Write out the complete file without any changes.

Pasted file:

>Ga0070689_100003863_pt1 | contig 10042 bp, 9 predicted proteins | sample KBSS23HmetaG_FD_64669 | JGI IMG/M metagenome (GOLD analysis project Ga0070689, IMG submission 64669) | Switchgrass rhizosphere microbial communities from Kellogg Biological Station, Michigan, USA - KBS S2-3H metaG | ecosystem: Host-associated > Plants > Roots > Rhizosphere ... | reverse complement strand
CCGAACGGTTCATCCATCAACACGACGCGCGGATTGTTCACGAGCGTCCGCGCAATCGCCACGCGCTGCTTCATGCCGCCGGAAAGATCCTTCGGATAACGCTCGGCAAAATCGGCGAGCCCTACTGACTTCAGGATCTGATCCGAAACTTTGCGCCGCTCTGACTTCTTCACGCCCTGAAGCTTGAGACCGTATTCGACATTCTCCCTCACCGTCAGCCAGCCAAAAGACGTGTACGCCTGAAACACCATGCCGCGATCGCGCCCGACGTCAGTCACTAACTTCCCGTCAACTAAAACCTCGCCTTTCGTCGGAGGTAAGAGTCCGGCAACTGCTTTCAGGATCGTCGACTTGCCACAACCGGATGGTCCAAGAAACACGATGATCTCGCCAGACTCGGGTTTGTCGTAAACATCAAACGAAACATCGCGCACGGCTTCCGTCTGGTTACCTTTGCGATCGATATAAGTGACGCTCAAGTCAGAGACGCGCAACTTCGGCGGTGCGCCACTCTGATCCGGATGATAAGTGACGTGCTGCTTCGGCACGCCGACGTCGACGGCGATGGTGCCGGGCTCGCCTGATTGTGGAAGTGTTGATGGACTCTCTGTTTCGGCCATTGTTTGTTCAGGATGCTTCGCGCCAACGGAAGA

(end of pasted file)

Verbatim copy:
>Ga0070689_100003863_pt1 | contig 10042 bp, 9 predicted proteins | sample KBSS23HmetaG_FD_64669 | JGI IMG/M metagenome (GOLD analysis project Ga0070689, IMG submission 64669) | Switchgrass rhizosphere microbial communities from Kellogg Biological Station, Michigan, USA - KBS S2-3H metaG | ecosystem: Host-associated > Plants > Roots > Rhizosphere ... | reverse complement strand
CCGAACGGTTCATCCATCAACACGACGCGCGGATTGTTCACGAGCGTCCGCGCAATCGCCACGCGCTGCTTCATGCCGCCGGAAAGATCCTTCGGATAACGCTCGGCAAAATCGGCGAGCCCTACTGACTTCAGGATCTGATCCGAAACTTTGCGCCGCTCTGACTTCTTCACGCCCTGAAGCTTGAGACCGTATTCGACATTCTCCCTCACCGTCAGCCAGCCAAAAGACGTGTACGCCTGAAACACCATGCCGCGATCGCGCCCGACGTCAGTCACTAACTTCCCGTCAACTAAAACCTCGCCTTTCGTCGGAGGTAAGAGTCCGGCAACTGCTTTCAGGATCGTCGACTTGCCACAACCGGATGGTCCAAGAAACACGATGATCTCGCCAGACTCGGGTTTGTCGTAAACATCAAACGAAACATCGCGCACGGCTTCCGTCTGGTTACCTTTGCGATCGATATAAGTGACGCTCAAGTCAGAGACGCGCAACTTCGGCGGTGCGCCACTCTGATCCGGATGATAAGTGACGTGCTGCTTCGGCACGCCGACGTCGACGGCGATGGTGCCGGGCTCGCCTGATTGTGGAAGTGTTGATGGACTCTCTGTTTCGGCCATTGTTTGTTCAGGATGCTTCGCGCCAACGGAAGA